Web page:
Fantastic Fest Review: Park Chan-wook's Stunning 'The Handmaiden'
by Jeremy Kirk
September 23, 2016
Park Chan-wook once again plays outside the proverbial box with The Handmaiden, another stunning epic from the South Korean filmmaker whose name has become synonymous with breathtaking cinema. Chan-wook has become one of those few storytellers whose every work is an event, a film you simply have to see for yourself to take in all the wonder and beauty that comes with it. His latest is just as subversive, blending an efficient, con artist story with an abundance of strange sex, horror atmosphere, ultra-feminism, and, yes, even love. The Handmaiden quickly proves itself as yet another glorious masterpiece of visual style and effective narrative that eats away at your brain long after the final curtain has been raised.
Moving the setting of Sarah Waters' novel "Fingersmith" from the Victorian era in England to Korea under Japanese rule in the early 20th century, the love story at the center of The Handmaiden revolves around Sook-hee (Kim Tae-ri) an orphan raised within a group of pickpockets who is ordered by her con man benefactor, Count Fujiwara (Ha Jung-woo), to become a maid to the enigmatic yet delicate Lady Hideko (Kim Min-hee). Hideko's uncle, Kouzuki (Cho Jin-woong), keeps the girl and watches over her with a stern eye, but Sook-hee's presence means much more for the fragile dynamic in the country estate than the con game at Fujiwara's request. It isn't long before Sook-hee and Lady Hideko are drawn close, a nudge coming from the very subversive nature of it, and the two women must deal with the crushing dictatorship within the home as well as the Japanese-occupied Korean country around them.
As with his previous works, Park Chan-wook layers his film with copious amounts of meaning. Unlike his previous films like Oldboy and Lady Vengeance, The Handmaiden doesn't play out as a revenge thriller, though you know the moral implications of everyone's actions are sure to bring about their own sense of justice in the end. Instead, Chan-wook packs The Handmaiden's tale of forbidden love with miles and miles of symbolism, the visual nature of Uncle Kouzuki's vast and multicultural mansion revealing something of a symbol itself for the occupation in the film's setting. Everything about Sook-hee is subversive, and it's in this subversion that Lady Hideko finds her ultimate release.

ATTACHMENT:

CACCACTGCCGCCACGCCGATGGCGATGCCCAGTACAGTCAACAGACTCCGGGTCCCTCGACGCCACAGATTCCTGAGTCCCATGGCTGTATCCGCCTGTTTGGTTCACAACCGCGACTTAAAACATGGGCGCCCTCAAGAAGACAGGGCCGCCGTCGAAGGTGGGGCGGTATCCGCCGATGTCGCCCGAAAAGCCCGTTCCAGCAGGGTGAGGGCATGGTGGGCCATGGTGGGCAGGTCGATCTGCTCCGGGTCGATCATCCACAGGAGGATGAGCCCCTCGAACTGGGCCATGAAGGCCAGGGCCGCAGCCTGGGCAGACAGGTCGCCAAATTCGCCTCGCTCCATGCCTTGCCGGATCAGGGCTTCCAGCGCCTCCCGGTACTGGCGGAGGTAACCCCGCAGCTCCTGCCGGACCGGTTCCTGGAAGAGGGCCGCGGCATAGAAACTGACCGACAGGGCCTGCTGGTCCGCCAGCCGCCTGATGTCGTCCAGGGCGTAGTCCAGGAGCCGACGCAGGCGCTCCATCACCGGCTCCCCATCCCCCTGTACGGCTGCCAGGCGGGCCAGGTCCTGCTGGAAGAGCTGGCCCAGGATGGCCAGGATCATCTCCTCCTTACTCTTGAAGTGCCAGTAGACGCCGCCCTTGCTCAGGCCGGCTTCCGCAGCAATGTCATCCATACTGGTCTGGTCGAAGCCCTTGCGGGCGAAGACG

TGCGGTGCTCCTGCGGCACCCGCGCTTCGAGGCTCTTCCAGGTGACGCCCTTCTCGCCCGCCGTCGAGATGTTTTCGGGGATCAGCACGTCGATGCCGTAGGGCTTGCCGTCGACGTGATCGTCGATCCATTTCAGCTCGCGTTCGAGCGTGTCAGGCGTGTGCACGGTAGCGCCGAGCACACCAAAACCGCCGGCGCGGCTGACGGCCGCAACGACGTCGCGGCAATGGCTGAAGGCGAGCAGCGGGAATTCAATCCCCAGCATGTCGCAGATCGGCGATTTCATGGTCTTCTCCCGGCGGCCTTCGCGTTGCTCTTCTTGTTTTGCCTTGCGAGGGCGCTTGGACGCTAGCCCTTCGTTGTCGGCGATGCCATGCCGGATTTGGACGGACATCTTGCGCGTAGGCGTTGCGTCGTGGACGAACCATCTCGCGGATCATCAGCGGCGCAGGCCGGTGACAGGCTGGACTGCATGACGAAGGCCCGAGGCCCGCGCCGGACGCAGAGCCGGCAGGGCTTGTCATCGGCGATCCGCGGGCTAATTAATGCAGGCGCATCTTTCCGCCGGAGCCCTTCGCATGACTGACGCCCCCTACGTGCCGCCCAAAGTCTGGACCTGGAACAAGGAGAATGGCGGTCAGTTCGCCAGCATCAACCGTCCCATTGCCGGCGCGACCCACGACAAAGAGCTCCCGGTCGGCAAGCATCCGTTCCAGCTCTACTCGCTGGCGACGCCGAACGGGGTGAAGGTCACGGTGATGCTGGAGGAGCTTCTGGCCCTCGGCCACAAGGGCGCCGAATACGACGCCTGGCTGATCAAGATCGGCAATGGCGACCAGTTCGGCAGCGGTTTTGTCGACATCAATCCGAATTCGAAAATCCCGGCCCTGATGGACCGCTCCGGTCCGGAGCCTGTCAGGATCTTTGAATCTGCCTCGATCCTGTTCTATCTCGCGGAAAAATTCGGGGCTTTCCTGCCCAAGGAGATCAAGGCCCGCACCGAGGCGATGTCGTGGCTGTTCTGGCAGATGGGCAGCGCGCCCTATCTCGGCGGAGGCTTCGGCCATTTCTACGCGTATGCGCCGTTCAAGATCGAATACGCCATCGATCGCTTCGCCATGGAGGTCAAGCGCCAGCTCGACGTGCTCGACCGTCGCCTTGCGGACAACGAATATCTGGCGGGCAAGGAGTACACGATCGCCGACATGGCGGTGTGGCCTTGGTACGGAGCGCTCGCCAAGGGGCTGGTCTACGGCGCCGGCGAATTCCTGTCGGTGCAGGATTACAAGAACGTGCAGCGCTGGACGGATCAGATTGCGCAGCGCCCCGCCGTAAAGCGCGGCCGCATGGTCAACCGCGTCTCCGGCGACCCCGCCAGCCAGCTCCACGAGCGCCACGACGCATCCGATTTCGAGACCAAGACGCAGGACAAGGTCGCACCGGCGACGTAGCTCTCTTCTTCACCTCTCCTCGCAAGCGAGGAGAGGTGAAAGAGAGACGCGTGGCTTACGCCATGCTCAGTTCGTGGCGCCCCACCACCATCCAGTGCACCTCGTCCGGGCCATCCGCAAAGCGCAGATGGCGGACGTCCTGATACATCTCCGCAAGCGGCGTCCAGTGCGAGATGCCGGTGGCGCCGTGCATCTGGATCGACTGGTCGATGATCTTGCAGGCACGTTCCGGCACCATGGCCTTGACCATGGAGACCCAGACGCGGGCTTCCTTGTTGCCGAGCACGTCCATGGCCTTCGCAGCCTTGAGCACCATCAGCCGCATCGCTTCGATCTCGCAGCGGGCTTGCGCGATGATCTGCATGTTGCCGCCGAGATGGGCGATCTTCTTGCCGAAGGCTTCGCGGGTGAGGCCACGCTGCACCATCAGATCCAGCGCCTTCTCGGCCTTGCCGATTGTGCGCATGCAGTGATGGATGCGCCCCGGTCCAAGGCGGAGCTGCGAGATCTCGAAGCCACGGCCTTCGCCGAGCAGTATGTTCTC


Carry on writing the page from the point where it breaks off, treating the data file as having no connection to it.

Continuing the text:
Chan-wook's film takes its time playing out (at 144 minutes), every frame offering a wonderment of visual beauty that only a handful of filmmakers seem to able to achieve. The Handmaiden is absolutely an achievement for the already established director, his gift for beauty and sweeping grandeur seemingly growing with each, passing film. Once again the South Korean filmmaker establishes himself as one of the truly great artists when it comes to visual style. You simply cannot take your eyes away from the image as the breathtaking story envelops you in its waving tentacles and circular, patriarchal relationships.
Each of the four characters are fleshed out with superb accuracy, but it's in the performances of each that Chan-wook finds what he is truly trying to express. Sook-hee is quietly strong, the kind of character whose nature is unexpected and surprisingly resonant, and Tae-ri plays the part with impeccable nuance. With little more than a few glances and fewer words she gives one of the strongest performances the filmmaker has ever caught on camera, and that includes Choi Min-sik's performance in Oldboy and Lee Young-ae's performance from Lady Vengeance. With Tae-ri's performance, Chan-wook has captured the beauty and alienation of Japanese-occupied Korea in stunning subtlety, something that completely breaks through any sense of being lost in translation.
The other, lead performances are superb, as well, but Kim Tae-ri rises to the top. It becomes a performance worthy of the film around her, the meticulous grace with which Chan-wook shoots every scene proving once again what a phenomenal artist he has become in the world of filmmaking. The Handmaiden is everything you would want and have come to expect from the gifted director, and it effortlessly proves itself as one of the finest works of cinema offered this year. With equal parts style and surprise, the film and filmmaker blow away all expectations, something even more surprising given the quality of his previous films. The Handmaiden is truly something to behold, and Park Chan-wook reestablishes himself as one of the greatest filmmakers working today.
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